Arms Assigned Interventions
Experimental: 1 D-cycloserine, placebo
Participants will receive D-cycloserine 1 hour before a cognitive behavioral therapy (CBT) session on Week 1, and they will receive placebo 1 hour before a CBT session on Week 2.
Drug: D-cycloserine
Single, fixed 50-mg dose of D-cycloserine administered 1 hour prior to a CBT session
Other Name: Seromycin
Behavioral: Cognitive Behavioral Therapy
One-hour talk therapy session with a trained clinician aimed at increasing cognitive flexibility by examining alternative explanations to everyday situations
Other Name: CBT
Experimental: 2 Placebo, D-cycloserine
Participants will receive placebo 1 hour before a CBT session on Week 1, and they will receive D-cycloserine 1 hour before a CBT session on Week 2.
Drug: D-cycloserine
Single, fixed 50-mg dose of D-cycloserine administered 1 hour prior to a CBT session
Other Name: Seromycin
Behavioral: Cognitive Behavioral Therapy
One-hour talk therapy session with a trained clinician aimed at increasing cognitive flexibility by examining alternative explanations to everyday situations
Other Name: CBT

Detailed Description:

Schizophrenia is a debilitating chronic condition that affects approximately 1 % of Americans, who experience symptoms such as hallucinations, delusions, and disorders of thought and movement. These symptoms are described as positive symptoms, because they are experienced in addition to what healthy individuals experience. Negative symptoms, which are reductions in normal functioning, and cognitive deficits, which are problems in thinking, also plague people with schizophrenia. The negative symptoms and cognitive deficits associated with schizophrenia are produced in otherwise healthy people by neurotransmitters inhibiting the glutamatergic N-methyl-d-aspartate NMDA receptors in the brain. This inhibition of NMDA receptors also causes intensification of psychotic symptoms in otherwise stabilized schizophrenic patients. The drug D-cycloserine partially excites NMDA receptors, and it has been used to help patients with anxiety disorders to overcome phobias while they are receiving cognitive behavioral therapy. This study will examine whether D-cycloserine can increase the cognitive flexibility of someone undergoing CBT and thereby enhance the therapy's ability to reduce a patient's belief in paranoid delusions, preoccupation with delusions, and related distress.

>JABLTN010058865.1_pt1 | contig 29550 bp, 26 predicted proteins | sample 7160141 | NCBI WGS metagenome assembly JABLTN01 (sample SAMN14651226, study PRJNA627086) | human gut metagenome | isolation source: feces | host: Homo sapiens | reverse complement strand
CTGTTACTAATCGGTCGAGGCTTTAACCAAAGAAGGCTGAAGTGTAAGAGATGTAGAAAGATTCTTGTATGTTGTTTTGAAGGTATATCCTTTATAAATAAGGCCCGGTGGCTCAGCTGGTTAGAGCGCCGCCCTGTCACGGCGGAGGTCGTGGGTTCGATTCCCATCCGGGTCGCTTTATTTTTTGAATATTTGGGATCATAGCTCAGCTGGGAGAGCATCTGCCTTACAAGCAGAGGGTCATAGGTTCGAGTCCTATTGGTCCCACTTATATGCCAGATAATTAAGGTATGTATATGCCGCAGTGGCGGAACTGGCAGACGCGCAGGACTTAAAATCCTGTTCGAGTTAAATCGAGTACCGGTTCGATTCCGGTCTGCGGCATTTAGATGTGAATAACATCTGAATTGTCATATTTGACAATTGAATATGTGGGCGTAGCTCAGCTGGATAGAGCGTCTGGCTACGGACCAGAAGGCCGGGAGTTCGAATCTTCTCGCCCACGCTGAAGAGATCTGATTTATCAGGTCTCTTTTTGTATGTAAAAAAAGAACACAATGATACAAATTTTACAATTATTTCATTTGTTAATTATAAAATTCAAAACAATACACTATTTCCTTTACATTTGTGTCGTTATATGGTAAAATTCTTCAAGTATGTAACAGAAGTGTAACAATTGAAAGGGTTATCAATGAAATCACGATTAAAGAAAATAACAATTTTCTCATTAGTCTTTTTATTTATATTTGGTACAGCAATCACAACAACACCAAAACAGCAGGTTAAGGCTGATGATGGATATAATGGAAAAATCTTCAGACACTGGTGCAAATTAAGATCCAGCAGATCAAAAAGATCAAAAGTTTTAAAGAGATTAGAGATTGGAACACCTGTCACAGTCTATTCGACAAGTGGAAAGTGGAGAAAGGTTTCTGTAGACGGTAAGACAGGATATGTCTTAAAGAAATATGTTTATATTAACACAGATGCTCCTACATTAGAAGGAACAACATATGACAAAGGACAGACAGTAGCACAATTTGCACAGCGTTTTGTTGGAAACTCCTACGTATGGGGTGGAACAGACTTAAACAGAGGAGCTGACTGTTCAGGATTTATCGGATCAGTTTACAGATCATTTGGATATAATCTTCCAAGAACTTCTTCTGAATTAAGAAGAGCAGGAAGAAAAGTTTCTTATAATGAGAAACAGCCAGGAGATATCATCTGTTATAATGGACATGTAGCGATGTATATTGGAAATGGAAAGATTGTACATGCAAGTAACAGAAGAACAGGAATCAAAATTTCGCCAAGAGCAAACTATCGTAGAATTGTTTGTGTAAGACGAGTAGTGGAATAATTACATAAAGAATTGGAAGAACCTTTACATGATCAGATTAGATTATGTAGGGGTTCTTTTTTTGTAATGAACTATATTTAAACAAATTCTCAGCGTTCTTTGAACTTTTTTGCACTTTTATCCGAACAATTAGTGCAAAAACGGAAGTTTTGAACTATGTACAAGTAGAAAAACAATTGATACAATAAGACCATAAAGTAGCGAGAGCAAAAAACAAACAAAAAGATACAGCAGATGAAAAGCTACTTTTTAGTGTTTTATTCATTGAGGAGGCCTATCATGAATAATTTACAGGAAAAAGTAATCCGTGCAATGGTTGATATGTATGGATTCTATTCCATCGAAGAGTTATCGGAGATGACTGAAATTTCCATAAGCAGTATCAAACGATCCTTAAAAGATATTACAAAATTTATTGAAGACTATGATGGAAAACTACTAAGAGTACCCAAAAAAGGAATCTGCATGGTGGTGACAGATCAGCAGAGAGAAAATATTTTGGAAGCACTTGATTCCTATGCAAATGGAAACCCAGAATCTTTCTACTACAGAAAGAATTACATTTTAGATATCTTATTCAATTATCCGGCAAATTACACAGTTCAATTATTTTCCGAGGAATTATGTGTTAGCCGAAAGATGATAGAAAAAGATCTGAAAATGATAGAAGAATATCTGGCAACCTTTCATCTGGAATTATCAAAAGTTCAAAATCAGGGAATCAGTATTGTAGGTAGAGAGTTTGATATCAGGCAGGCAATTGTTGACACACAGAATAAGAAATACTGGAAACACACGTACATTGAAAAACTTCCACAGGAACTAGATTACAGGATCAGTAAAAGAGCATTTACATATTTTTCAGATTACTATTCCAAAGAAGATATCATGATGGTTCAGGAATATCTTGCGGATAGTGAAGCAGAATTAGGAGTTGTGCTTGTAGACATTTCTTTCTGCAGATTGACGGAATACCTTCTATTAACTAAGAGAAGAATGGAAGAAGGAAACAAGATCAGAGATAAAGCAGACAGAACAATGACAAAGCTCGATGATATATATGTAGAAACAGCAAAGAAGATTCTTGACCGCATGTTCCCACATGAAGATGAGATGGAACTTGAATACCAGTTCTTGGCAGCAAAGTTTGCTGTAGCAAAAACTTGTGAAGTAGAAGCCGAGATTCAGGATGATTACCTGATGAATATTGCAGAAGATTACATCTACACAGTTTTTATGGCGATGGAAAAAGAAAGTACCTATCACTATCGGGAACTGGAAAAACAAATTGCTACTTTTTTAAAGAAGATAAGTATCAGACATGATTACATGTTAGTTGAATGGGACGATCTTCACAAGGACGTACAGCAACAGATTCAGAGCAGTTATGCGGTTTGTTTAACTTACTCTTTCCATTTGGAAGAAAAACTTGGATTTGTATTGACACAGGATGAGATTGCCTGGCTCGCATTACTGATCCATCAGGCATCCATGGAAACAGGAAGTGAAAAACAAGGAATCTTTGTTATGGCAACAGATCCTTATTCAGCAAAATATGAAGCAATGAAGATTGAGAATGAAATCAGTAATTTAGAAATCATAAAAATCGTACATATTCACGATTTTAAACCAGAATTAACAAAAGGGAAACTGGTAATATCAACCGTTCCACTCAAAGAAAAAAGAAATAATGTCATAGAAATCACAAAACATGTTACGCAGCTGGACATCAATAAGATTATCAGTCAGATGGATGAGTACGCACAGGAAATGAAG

All participants will be screened to ensure proper diagnosis of schizophrenia without other conditions. Those who pass will be randomly assigned to receive either D-cycloserine first or a placebo pill first. One week after the screening, participants in the D-cycloserine group will be given the drug before a 1-hour session of simulated CBT treatment. Those in the placebo condition will receive a placebo pill before an identical session. Two weeks after the screening, both groups will be called back for another session of CBT, but the pills they receive will be switched. Those who received D-cycloserine the first week will receive placebo, and those who received placebo will receive D-cycloserine. The CBT sessions will attempt to increase cognitive flexibility in patients by asking them to provide alternate explanations for common situations. At screening, at the start of visits on the first and second weeks, and at a follow-up visit on the third week, participants will undergo a series of assessments, including interviews, computerized tests, and self-report measures. Belief in, preoccupation with, and distress caused by delusions, as well as degree of cognitive flexibility, will be assessed.